USA: A primary care practice (PCP)–based telemedicine screening programme can help in the detection of glaucoma in underserved populations, according to a new study published in the British Journal of Ophthalmology.
Jonathan S Myers, Glaucoma Service, Wills Eye Hospital, Philadelphia, Pennsylvania, USA, and colleagues conducted this low-cost program incorporating fundus photography, intraocular pressure (IOP) and clinical information to evaluate agreement between ocular findings of a telemedicine eye screening (visit 1) with diagnoses of a comprehensive eye examination.
The study involved high-risk individuals in poorer areas of Philadelphia. According to Myers, this selection was done because of two reasons. “First, because these individuals have less access to eye care providers, they are more likely to have not had an eye exam,” he explained. “Second, by screening high-risk individuals, we are more likely to detect glaucoma and other vision-threatening diseases and thus make more of an impact given the time and resources we have,” he added.
The criteria for high risk were the people who had not seen an eye care provider for more than a year (some for many years) and were African Americans, Hispanics, and Asians over age 40, diabetics or those with a family history of glaucoma over age 40, and anyone else over age 65.
Nine hundred and six patients attended screening visits at the offices of primary-care physicians or at federally qualified health centers. Health educators measured participants’ visual acuity, and trained ocular technicians took three fundus photographs per eye and also measured intraocular pressure (IOP) using a rebound tonometer.
Data and images were uploaded to an encrypted, HIPAA-compliant server and reviewed by an ophthalmologist specializing in glaucoma and by a certified retina image reader.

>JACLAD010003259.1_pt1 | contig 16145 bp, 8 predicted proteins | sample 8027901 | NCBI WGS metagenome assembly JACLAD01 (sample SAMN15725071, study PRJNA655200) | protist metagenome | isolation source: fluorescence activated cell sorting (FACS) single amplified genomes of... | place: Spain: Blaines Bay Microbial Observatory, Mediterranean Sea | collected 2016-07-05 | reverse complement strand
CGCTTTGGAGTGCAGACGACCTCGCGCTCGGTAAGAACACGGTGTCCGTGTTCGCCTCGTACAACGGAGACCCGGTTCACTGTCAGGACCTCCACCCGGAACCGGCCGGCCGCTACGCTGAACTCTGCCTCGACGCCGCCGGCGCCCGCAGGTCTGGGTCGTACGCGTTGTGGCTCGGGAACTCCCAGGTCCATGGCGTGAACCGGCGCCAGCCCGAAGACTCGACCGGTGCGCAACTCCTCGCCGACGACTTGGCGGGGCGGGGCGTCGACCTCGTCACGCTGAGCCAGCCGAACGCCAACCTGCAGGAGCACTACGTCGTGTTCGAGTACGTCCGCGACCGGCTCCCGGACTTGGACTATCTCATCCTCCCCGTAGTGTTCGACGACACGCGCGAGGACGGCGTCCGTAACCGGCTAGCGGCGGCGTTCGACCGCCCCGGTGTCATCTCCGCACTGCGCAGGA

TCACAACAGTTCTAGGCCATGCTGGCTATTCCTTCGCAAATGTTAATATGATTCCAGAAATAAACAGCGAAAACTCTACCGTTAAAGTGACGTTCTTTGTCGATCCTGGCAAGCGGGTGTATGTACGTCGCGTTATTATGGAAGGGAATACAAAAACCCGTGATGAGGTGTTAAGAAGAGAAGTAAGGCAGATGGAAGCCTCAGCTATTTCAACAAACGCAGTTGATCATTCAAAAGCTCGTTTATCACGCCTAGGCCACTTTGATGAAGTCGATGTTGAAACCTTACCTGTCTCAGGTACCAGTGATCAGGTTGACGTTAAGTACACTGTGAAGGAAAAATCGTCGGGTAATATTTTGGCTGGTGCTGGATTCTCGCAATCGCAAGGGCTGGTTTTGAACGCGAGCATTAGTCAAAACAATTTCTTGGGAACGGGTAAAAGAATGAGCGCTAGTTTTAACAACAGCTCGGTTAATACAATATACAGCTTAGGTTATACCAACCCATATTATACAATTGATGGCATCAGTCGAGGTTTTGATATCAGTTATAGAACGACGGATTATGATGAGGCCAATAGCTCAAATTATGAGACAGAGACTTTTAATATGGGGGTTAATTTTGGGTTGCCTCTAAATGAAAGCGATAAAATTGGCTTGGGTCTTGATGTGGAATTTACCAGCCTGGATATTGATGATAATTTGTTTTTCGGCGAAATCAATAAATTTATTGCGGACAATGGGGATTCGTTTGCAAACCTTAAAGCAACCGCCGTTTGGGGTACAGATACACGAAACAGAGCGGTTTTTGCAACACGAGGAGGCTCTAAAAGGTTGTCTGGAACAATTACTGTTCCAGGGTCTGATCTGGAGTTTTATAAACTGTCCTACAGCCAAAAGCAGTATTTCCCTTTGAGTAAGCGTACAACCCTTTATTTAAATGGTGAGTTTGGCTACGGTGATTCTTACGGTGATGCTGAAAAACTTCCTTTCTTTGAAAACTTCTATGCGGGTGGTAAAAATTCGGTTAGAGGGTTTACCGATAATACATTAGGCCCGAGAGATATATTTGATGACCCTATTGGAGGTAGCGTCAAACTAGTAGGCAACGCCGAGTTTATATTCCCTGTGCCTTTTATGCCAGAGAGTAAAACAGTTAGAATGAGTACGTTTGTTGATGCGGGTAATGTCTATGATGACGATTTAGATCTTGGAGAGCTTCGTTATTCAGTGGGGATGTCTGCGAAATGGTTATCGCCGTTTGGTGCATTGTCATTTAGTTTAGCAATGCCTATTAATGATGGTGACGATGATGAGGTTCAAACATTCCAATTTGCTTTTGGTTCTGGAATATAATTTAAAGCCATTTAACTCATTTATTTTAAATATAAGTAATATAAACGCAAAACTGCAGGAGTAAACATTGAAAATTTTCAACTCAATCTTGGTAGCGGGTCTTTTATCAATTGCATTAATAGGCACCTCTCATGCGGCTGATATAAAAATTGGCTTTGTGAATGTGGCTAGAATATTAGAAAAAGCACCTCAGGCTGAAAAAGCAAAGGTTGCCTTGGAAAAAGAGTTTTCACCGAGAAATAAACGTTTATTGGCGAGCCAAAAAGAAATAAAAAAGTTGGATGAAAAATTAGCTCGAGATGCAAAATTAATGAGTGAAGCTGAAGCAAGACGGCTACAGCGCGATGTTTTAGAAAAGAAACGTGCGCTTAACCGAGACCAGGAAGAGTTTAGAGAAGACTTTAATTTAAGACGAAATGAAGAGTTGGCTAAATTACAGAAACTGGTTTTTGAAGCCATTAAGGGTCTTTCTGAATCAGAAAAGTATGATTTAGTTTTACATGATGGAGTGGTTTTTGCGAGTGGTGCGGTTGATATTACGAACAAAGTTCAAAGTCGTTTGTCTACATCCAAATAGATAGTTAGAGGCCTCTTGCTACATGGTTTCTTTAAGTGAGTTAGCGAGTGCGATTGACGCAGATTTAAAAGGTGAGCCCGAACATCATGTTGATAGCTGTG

If a patient’s IOP was 30 mm Hg or more, he or she was immediately referred to an ophthalmologist; this occurred in 15 cases. Participants with normal images, but with IOP higher than 21 mm Hg in one or both eyes were diagnosed with ocular hypertension. All ocular images were evaluated for diabetic retinopathy.
- Of the 906 patients, 536 were invited for a second visit on the basis of screening results, and 347 did so. These participants (mean age, 60) were predominantly female (59.9%) and African American (65.6%).
- Of these patients, 80.7% were diagnosed with at least one ocular condition, including glaucoma, ocular hypertension, diabetic retinopathy, or visually significant cataract.
- A high diagnostic confirmation rate (86.0%) was found between visit 1 and visit 2 for any ocular finding.
- Of 183 with suspicious nerves at visit 1, 143 (78.1%) were diagnosed as glaucoma or glaucoma suspects at visit 2.
The average cost for the first visit, including a translator when needed, was estimated at nearly $5 per participant, and the second visit cost about $41. Based on these estimates, the cost of detecting an ocular condition in a patient was $64.
Based on the findings of the study, the authors concluded that this screening model may be adapted and scaled nationally and internationally. Referral to an ophthalmologist is warranted if abnormal or unreadable fundus images are detected or IOP is >21 mm Hg.
For further reference log on to http://dx.doi.org/10.1136/bjophthalmol-2018-313451